For the study, the researchers analysed the gut flora of 757 infants from the general population at age 3-4 months and weight at ages 1 and 3 years, looking at exposure to disinfectants, detergents and eco-friendly products used in the home. In contrast eco-friendly cleaning products didn't increase the likelihood of children becoming overweight.
"We found that infants living in households where disinfectants were used at least weekly were twice as likely to have higher levels of the bacteria called Lachnospiraceae at three to four months of age", said Anita Kozyrskyj, a U of A pediatrics professor and lead on the investigation into how adjustment of infant gut microbiome impact health.
"At three years of age, those same children had a higher body mass index (BMI) than children who were not exposed to frequent home use of disinfectants as infants". And while the researchers are not advocating that we all stop using our disinfectants, Dr. Kozyrskyj does suggest that they should not be overused. And in previously published studies researchers have found that disruptions in the natural development of the infant gut bacteria - due to a cesarean delivery, prenatal and postnatal antibiotics, or formula feeding - have been associated with a higher risk of childhood obesity, they said.
The researcher said it was important to distinguish detergents from disinfectants since the usage of both is highly connected.
USA cleaning products representatives said the study made "sensational claims". "Indeed, concerns over the potential for antibacterial products to be too effective or even toxic has motivated use of "green" or eco-friendly alternatives", the authors continue. "There were notable limitations in the research, as reported by the "Journal's" editors, along with a study design that ignored all interventions in the children's lives between 3 months and 3 years of age and it did not account for 'the timing of food introduction and child diet'". "The different kinds of species increase, some even decrease".
Based on the study, the researchers argue eliminating disinfectant agents in your home can help protect your infant's gut microbiome and reduce the risk of weight gain and obesity. Fecal samples were collected and parents were asked how often cleaning products were used in the home. In contrast with disinfectant use, there was an inverse dose-response between frequency of use of eco-friendly products and the abundance of Enterobacteriaceae in the infants' fecal samples. More than 80 per cent of households use multi-surface cleaners with disinfectants at least once a week and infant exposure likely occurs through contact with aerosols or cleansed surfaces, Kozyrskyj said.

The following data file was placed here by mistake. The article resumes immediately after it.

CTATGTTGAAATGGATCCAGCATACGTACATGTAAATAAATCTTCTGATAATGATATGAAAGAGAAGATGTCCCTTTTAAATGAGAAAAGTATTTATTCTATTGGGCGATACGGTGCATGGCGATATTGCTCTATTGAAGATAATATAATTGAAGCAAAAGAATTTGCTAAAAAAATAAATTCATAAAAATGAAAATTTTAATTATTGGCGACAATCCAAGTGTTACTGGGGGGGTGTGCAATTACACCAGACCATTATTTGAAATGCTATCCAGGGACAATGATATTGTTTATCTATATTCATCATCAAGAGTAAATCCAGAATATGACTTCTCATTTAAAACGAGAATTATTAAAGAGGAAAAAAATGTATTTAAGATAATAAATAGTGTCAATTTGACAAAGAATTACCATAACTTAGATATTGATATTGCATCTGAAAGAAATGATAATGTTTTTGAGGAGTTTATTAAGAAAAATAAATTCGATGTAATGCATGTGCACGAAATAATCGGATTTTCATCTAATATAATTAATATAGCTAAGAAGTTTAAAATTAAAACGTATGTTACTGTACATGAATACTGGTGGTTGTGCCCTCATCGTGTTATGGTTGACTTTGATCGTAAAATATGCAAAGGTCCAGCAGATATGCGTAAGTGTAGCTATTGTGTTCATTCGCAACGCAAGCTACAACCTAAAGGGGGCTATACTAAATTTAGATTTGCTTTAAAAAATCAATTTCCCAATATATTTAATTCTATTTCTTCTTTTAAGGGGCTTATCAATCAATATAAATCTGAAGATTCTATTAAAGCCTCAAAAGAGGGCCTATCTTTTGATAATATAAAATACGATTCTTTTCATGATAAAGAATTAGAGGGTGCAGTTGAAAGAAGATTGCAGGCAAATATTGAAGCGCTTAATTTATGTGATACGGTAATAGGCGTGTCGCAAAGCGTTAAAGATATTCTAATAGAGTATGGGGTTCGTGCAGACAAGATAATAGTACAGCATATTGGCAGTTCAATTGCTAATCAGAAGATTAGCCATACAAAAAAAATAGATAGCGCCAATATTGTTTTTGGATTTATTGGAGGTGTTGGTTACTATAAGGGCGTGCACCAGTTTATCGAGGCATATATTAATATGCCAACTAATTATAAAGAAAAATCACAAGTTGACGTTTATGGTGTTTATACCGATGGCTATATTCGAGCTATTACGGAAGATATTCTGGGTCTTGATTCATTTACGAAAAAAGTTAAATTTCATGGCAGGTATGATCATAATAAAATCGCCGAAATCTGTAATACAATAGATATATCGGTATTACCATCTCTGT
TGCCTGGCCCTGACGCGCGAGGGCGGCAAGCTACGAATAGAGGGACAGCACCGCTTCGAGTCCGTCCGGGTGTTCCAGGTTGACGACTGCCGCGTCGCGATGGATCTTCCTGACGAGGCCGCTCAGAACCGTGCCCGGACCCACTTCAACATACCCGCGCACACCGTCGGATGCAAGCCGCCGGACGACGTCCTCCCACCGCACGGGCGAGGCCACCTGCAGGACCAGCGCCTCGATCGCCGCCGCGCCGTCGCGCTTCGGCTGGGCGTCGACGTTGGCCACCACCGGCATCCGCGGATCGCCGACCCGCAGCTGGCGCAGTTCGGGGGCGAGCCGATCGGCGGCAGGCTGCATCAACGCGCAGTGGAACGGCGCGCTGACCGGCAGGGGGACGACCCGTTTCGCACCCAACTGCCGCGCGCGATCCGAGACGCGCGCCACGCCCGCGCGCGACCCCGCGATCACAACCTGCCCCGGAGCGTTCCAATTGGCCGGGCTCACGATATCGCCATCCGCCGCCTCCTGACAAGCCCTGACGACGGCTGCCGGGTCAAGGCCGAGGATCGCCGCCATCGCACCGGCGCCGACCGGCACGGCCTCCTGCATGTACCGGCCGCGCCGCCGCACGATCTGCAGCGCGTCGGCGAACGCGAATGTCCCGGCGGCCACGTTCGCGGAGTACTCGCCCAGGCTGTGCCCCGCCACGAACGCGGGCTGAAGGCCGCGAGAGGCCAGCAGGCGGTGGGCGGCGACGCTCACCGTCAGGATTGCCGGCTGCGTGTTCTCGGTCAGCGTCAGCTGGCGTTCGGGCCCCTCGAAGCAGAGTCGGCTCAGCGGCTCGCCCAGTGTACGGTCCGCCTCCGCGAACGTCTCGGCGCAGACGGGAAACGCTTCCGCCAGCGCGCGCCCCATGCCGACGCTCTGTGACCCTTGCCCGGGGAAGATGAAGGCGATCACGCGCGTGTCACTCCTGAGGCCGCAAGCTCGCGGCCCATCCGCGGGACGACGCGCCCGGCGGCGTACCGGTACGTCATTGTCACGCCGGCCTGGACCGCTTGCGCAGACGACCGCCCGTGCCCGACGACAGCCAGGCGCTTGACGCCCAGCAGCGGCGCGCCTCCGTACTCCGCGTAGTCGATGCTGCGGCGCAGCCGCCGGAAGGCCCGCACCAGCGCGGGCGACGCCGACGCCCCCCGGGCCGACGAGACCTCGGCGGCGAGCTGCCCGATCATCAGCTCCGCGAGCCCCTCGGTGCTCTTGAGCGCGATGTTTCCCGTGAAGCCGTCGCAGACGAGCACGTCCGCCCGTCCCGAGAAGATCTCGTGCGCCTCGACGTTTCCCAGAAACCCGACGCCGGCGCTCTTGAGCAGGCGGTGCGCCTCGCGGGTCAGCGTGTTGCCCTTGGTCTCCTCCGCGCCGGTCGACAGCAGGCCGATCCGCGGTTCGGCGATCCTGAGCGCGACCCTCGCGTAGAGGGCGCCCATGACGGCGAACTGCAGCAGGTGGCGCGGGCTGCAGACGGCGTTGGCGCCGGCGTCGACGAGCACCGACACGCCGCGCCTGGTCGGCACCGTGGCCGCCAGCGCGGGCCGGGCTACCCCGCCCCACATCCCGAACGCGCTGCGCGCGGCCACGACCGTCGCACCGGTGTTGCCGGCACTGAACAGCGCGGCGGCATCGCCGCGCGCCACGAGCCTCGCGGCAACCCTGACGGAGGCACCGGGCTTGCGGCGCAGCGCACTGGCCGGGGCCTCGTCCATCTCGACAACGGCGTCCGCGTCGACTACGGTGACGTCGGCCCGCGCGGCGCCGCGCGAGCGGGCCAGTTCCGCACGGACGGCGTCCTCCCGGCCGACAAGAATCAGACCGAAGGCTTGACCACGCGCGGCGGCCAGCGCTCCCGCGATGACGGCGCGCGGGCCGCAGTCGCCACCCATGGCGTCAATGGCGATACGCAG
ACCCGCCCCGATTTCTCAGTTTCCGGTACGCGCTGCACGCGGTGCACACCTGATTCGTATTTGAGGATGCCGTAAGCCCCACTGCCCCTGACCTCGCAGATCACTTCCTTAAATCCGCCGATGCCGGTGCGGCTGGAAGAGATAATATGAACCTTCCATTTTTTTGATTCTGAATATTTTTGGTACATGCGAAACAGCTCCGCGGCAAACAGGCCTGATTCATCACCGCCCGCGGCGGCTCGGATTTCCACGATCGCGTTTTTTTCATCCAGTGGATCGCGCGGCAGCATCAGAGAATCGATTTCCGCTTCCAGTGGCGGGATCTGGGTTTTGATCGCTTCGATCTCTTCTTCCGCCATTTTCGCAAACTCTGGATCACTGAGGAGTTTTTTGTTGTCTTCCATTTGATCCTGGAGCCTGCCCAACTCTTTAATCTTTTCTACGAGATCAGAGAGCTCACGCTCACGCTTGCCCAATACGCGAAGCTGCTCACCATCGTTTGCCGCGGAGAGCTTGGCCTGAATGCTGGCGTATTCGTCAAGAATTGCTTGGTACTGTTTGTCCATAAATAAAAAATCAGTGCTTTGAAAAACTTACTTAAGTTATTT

"However, we found no evidence that these gut microbiome changes caused the reduced obesity risk", Kozyrskyj said. As she notes in the podcast, "Our analyses were controlled for other well-known factors that affect microbiota", so it wasn't those factors that explained any of the realists we obtained. "Because this is a first study, confirmatory research in other cohorts is required", Dr. Kozyrskyj acknowledges.
"I would be comfortable in saying the high use of disinfectants had a contributory role".
They call for further studies "to explore the intriguing possibility that use of household disinfectants might contribute to the complex causes of obesity through microbially mediated mechanisms".
There are many findings that point to a possible causative role for disinfectants in altering gut flora and subsequently leading to a higher childhood BMI, said Kozyrskyj, noting that in studies of mice, Lachnospiraceae has been shown to cause insulin resistance and increased fat storage. They used World Health Organization growth charts for BMI scores.